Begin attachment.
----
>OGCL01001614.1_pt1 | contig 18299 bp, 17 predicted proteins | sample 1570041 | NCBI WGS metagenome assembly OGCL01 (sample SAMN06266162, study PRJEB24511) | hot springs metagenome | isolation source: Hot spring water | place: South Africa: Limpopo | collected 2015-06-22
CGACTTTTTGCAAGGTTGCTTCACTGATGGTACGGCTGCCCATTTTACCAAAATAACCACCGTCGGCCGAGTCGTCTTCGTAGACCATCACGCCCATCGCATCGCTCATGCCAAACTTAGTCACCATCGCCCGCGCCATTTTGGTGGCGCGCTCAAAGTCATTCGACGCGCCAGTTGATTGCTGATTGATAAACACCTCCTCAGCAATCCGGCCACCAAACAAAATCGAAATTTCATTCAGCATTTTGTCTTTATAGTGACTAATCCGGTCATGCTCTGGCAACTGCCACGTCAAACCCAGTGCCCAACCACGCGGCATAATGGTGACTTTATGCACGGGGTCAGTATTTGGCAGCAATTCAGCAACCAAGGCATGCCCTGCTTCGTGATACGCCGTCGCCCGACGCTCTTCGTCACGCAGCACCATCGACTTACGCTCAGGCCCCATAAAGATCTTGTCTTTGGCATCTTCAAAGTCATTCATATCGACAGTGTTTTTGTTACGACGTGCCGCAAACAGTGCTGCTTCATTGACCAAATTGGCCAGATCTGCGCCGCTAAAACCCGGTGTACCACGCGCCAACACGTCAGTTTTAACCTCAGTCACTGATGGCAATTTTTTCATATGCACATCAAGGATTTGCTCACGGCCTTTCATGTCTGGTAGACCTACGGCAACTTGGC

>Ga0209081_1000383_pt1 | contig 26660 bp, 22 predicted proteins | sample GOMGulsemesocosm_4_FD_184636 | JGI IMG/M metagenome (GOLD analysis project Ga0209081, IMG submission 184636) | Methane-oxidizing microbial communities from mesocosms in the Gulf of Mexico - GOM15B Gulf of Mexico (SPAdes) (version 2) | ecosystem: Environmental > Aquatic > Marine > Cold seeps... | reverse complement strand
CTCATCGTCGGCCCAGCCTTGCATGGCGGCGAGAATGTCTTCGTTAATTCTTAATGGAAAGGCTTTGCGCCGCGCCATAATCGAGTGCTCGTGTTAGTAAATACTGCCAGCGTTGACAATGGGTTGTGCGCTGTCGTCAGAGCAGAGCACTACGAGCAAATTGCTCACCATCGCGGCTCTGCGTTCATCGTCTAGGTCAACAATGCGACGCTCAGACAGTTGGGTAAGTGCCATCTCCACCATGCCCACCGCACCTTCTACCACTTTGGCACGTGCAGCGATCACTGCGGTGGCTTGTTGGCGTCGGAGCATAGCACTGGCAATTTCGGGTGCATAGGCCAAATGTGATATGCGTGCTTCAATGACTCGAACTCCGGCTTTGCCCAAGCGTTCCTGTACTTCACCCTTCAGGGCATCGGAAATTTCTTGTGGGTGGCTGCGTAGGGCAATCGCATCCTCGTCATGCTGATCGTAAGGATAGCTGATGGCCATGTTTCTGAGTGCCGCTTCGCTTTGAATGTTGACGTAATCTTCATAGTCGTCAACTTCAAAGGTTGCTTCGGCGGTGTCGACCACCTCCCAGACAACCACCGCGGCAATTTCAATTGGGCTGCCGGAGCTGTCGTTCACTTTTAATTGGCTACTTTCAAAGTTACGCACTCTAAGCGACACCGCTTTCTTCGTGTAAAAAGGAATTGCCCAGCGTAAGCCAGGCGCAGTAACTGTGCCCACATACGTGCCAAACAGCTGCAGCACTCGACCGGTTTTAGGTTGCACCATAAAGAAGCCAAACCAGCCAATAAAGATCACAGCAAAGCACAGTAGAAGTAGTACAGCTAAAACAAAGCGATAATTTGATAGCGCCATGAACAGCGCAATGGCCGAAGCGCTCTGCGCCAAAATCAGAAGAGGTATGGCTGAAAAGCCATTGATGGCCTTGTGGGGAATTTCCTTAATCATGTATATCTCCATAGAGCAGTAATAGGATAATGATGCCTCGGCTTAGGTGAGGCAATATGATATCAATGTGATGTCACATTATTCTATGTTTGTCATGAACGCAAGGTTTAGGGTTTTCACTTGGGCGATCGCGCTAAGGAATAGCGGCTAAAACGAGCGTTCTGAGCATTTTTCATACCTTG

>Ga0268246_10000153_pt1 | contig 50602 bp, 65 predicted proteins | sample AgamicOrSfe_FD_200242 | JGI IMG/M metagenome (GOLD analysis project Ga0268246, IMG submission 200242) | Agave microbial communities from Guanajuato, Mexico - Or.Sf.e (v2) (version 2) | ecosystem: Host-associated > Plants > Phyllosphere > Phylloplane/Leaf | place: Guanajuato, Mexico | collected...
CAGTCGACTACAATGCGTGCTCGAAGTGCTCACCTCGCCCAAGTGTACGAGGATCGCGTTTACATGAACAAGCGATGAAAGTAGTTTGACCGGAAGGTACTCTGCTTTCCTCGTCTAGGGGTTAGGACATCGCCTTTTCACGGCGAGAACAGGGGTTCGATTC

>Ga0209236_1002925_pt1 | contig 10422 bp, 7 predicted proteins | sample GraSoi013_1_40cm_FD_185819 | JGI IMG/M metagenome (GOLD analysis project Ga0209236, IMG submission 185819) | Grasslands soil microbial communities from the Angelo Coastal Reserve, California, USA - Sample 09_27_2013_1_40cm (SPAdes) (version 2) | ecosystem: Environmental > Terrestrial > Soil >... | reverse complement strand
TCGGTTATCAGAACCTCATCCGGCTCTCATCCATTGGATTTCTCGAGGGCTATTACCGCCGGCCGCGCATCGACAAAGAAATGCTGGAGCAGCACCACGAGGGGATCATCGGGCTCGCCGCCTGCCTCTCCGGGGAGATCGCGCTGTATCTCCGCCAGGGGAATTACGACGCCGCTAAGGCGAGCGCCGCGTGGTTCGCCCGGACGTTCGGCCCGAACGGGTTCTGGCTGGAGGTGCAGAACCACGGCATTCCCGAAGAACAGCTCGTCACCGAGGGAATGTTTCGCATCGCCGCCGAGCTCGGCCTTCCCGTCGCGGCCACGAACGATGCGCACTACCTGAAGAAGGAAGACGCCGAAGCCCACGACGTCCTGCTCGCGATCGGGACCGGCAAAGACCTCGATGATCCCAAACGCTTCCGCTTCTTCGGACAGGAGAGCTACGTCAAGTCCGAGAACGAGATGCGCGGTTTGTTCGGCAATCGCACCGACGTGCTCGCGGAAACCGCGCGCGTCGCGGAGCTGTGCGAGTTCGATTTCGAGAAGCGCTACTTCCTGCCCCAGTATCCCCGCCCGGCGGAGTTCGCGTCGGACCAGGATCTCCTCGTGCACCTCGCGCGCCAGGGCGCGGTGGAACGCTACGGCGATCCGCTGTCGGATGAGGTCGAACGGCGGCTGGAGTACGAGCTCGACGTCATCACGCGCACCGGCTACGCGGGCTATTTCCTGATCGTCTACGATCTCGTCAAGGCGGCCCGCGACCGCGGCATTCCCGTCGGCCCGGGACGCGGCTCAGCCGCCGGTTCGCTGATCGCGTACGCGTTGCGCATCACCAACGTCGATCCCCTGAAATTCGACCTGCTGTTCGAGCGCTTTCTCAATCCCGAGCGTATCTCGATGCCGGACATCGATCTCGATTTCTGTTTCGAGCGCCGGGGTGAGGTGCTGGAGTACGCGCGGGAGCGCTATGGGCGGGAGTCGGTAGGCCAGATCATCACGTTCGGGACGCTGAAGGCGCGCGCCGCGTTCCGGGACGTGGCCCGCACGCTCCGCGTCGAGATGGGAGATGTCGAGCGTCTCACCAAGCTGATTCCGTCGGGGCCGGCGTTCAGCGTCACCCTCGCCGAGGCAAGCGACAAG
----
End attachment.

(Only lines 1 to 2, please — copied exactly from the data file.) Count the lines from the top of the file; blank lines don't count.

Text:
>OGCL01001614.1_pt1 | contig 18299 bp, 17 predicted proteins | sample 1570041 | NCBI WGS metagenome assembly OGCL01 (sample SAMN06266162, study PRJEB24511) | hot springs metagenome | isolation source: Hot spring water | place: South Africa: Limpopo | collected 2015-06-22
CGACTTTTTGCAAGGTTGCTTCACTGATGGTACGGCTGCCCATTTTACCAAAATAACCACCGTCGGCCGAGTCGTCTTCGTAGACCATCACGCCCATCGCATCGCTCATGCCAAACTTAGTCACCATCGCCCGCGCCATTTTGGTGGCGCGCTCAAAGTCATTCGACGCGCCAGTTGATTGCTGATTGATAAACACCTCCTCAGCAATCCGGCCACCAAACAAAATCGAAATTTCATTCAGCATTTTGTCTTTATAGTGACTAATCCGGTCATGCTCTGGCAACTGCCACGTCAAACCCAGTGCCCAACCACGCGGCATAATGGTGACTTTATGCACGGGGTCAGTATTTGGCAGCAATTCAGCAACCAAGGCATGCCCTGCTTCGTGATACGCCGTCGCCCGACGCTCTTCGTCACGCAGCACCATCGACTTACGCTCAGGCCCCATAAAGATCTTGTCTTTGGCATCTTCAAAGTCATTCATATCGACAGTGTTTTTGTTACGACGTGCCGCAAACAGTGCTGCTTCATTGACCAAATTGGCCAGATCTGCGCCGCTAAAACCCGGTGTACCACGCGCCAACACGTCAGTTTTAACCTCAGTCACTGATGGCAATTTTTTCATATGCACATCAAGGATTTGCTCACGGCCTTTCATGTCTGGTAGACCTACGGCAACTTGGC